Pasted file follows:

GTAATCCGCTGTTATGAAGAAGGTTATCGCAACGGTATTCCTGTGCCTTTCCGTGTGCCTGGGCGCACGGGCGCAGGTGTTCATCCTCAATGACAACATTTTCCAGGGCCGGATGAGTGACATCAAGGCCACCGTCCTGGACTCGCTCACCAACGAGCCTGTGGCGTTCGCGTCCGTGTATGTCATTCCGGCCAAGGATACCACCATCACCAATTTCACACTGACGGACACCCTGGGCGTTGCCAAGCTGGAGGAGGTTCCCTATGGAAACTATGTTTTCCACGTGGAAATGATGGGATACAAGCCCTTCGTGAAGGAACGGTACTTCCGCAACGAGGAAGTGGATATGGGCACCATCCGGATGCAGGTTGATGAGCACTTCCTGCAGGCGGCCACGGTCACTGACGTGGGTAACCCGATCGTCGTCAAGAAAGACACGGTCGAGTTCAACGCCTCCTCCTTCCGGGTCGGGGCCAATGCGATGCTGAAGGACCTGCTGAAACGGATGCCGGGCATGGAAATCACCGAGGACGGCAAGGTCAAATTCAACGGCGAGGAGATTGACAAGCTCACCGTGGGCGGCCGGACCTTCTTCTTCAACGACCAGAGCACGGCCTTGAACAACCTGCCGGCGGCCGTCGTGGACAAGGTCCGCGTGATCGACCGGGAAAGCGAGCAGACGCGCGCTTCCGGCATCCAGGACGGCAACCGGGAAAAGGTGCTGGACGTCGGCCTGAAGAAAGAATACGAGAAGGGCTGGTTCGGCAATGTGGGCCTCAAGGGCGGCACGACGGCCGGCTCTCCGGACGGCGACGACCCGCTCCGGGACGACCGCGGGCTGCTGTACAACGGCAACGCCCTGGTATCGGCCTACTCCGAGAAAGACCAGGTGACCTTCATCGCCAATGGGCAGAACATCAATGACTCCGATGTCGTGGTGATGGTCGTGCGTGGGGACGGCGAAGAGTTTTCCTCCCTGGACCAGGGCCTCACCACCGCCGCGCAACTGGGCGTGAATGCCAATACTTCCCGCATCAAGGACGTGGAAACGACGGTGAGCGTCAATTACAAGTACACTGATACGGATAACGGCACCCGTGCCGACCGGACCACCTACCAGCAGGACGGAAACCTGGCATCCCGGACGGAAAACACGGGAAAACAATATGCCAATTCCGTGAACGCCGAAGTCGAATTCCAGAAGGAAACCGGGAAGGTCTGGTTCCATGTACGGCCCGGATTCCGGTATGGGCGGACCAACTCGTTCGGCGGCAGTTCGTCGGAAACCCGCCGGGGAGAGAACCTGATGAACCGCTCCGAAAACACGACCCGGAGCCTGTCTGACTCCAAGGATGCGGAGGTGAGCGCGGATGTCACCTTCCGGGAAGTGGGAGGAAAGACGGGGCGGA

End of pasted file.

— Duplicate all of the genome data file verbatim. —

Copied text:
GTAATCCGCTGTTATGAAGAAGGTTATCGCAACGGTATTCCTGTGCCTTTCCGTGTGCCTGGGCGCACGGGCGCAGGTGTTCATCCTCAATGACAACATTTTCCAGGGCCGGATGAGTGACATCAAGGCCACCGTCCTGGACTCGCTCACCAACGAGCCTGTGGCGTTCGCGTCCGTGTATGTCATTCCGGCCAAGGATACCACCATCACCAATTTCACACTGACGGACACCCTGGGCGTTGCCAAGCTGGAGGAGGTTCCCTATGGAAACTATGTTTTCCACGTGGAAATGATGGGATACAAGCCCTTCGTGAAGGAACGGTACTTCCGCAACGAGGAAGTGGATATGGGCACCATCCGGATGCAGGTTGATGAGCACTTCCTGCAGGCGGCCACGGTCACTGACGTGGGTAACCCGATCGTCGTCAAGAAAGACACGGTCGAGTTCAACGCCTCCTCCTTCCGGGTCGGGGCCAATGCGATGCTGAAGGACCTGCTGAAACGGATGCCGGGCATGGAAATCACCGAGGACGGCAAGGTCAAATTCAACGGCGAGGAGATTGACAAGCTCACCGTGGGCGGCCGGACCTTCTTCTTCAACGACCAGAGCACGGCCTTGAACAACCTGCCGGCGGCCGTCGTGGACAAGGTCCGCGTGATCGACCGGGAAAGCGAGCAGACGCGCGCTTCCGGCATCCAGGACGGCAACCGGGAAAAGGTGCTGGACGTCGGCCTGAAGAAAGAATACGAGAAGGGCTGGTTCGGCAATGTGGGCCTCAAGGGCGGCACGACGGCCGGCTCTCCGGACGGCGACGACCCGCTCCGGGACGACCGCGGGCTGCTGTACAACGGCAACGCCCTGGTATCGGCCTACTCCGAGAAAGACCAGGTGACCTTCATCGCCAATGGGCAGAACATCAATGACTCCGATGTCGTGGTGATGGTCGTGCGTGGGGACGGCGAAGAGTTTTCCTCCCTGGACCAGGGCCTCACCACCGCCGCGCAACTGGGCGTGAATGCCAATACTTCCCGCATCAAGGACGTGGAAACGACGGTGAGCGTCAATTACAAGTACACTGATACGGATAACGGCACCCGTGCCGACCGGACCACCTACCAGCAGGACGGAAACCTGGCATCCCGGACGGAAAACACGGGAAAACAATATGCCAATTCCGTGAACGCCGAAGTCGAATTCCAGAAGGAAACCGGGAAGGTCTGGTTCCATGTACGGCCCGGATTCCGGTATGGGCGGACCAACTCGTTCGGCGGCAGTTCGTCGGAAACCCGCCGGGGAGAGAACCTGATGAACCGCTCCGAAAACACGACCCGGAGCCTGTCTGACTCCAAGGATGCGGAGGTGAGCGCGGATGTCACCTTCCGGGAAGTGGGAGGAAAGACGGGGCGGA